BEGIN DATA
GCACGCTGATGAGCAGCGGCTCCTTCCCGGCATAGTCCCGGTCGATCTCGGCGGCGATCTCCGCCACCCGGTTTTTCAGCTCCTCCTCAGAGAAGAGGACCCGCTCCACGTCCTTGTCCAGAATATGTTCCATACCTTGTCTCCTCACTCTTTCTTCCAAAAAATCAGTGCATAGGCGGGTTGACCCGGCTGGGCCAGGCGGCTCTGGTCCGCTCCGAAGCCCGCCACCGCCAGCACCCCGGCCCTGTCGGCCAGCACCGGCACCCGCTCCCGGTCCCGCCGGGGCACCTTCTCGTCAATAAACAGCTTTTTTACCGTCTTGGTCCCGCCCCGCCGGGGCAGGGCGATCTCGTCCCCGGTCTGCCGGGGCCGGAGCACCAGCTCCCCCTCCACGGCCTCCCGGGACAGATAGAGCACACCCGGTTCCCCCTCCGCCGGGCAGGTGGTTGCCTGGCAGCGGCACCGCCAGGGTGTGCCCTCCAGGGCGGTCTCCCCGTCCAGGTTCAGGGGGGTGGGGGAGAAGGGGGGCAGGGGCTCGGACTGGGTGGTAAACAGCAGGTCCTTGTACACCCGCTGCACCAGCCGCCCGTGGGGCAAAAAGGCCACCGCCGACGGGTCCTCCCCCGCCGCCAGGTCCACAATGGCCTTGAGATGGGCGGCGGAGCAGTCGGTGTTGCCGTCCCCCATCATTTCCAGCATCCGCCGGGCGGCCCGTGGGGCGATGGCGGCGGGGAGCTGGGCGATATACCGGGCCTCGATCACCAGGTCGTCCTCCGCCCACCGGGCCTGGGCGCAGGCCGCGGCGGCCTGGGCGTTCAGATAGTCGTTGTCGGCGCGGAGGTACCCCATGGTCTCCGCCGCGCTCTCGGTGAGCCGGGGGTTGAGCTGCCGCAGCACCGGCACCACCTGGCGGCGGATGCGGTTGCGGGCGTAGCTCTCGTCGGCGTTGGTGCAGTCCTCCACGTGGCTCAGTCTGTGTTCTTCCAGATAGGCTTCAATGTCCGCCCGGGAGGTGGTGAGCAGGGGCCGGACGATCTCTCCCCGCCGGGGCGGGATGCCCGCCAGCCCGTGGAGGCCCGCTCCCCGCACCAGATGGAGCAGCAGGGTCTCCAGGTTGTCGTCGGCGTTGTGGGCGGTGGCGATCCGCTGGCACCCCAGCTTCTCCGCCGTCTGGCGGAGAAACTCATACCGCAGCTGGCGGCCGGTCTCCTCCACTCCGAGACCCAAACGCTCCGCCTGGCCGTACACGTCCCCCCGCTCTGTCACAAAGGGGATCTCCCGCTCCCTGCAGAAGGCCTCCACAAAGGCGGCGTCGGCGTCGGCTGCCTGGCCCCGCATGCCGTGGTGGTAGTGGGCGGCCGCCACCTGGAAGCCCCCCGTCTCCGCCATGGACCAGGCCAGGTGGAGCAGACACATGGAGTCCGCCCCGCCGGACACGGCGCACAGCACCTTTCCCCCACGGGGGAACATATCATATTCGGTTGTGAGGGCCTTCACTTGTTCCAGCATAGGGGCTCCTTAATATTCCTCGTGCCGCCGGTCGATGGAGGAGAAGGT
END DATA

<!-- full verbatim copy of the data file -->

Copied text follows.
GCACGCTGATGAGCAGCGGCTCCTTCCCGGCATAGTCCCGGTCGATCTCGGCGGCGATCTCCGCCACCCGGTTTTTCAGCTCCTCCTCAGAGAAGAGGACCCGCTCCACGTCCTTGTCCAGAATATGTTCCATACCTTGTCTCCTCACTCTTTCTTCCAAAAAATCAGTGCATAGGCGGGTTGACCCGGCTGGGCCAGGCGGCTCTGGTCCGCTCCGAAGCCCGCCACCGCCAGCACCCCGGCCCTGTCGGCCAGCACCGGCACCCGCTCCCGGTCCCGCCGGGGCACCTTCTCGTCAATAAACAGCTTTTTTACCGTCTTGGTCCCGCCCCGCCGGGGCAGGGCGATCTCGTCCCCGGTCTGCCGGGGCCGGAGCACCAGCTCCCCCTCCACGGCCTCCCGGGACAGATAGAGCACACCCGGTTCCCCCTCCGCCGGGCAGGTGGTTGCCTGGCAGCGGCACCGCCAGGGTGTGCCCTCCAGGGCGGTCTCCCCGTCCAGGTTCAGGGGGGTGGGGGAGAAGGGGGGCAGGGGCTCGGACTGGGTGGTAAACAGCAGGTCCTTGTACACCCGCTGCACCAGCCGCCCGTGGGGCAAAAAGGCCACCGCCGACGGGTCCTCCCCCGCCGCCAGGTCCACAATGGCCTTGAGATGGGCGGCGGAGCAGTCGGTGTTGCCGTCCCCCATCATTTCCAGCATCCGCCGGGCGGCCCGTGGGGCGATGGCGGCGGGGAGCTGGGCGATATACCGGGCCTCGATCACCAGGTCGTCCTCCGCCCACCGGGCCTGGGCGCAGGCCGCGGCGGCCTGGGCGTTCAGATAGTCGTTGTCGGCGCGGAGGTACCCCATGGTCTCCGCCGCGCTCTCGGTGAGCCGGGGGTTGAGCTGCCGCAGCACCGGCACCACCTGGCGGCGGATGCGGTTGCGGGCGTAGCTCTCGTCGGCGTTGGTGCAGTCCTCCACGTGGCTCAGTCTGTGTTCTTCCAGATAGGCTTCAATGTCCGCCCGGGAGGTGGTGAGCAGGGGCCGGACGATCTCTCCCCGCCGGGGCGGGATGCCCGCCAGCCCGTGGAGGCCCGCTCCCCGCACCAGATGGAGCAGCAGGGTCTCCAGGTTGTCGTCGGCGTTGTGGGCGGTGGCGATCCGCTGGCACCCCAGCTTCTCCGCCGTCTGGCGGAGAAACTCATACCGCAGCTGGCGGCCGGTCTCCTCCACTCCGAGACCCAAACGCTCCGCCTGGCCGTACACGTCCCCCCGCTCTGTCACAAAGGGGATCTCCCGCTCCCTGCAGAAGGCCTCCACAAAGGCGGCGTCGGCGTCGGCTGCCTGGCCCCGCATGCCGTGGTGGTAGTGGGCGGCCGCCACCTGGAAGCCCCCCGTCTCCGCCATGGACCAGGCCAGGTGGAGCAGACACATGGAGTCCGCCCCGCCGGACACGGCGCACAGCACCTTTCCCCCACGGGGGAACATATCATATTCGGTTGTGAGGGCCTTCACTTGTTCCAGCATAGGGGCTCCTTAATATTCCTCGTGCCGCCGGTCGATGGAGGAGAAGGT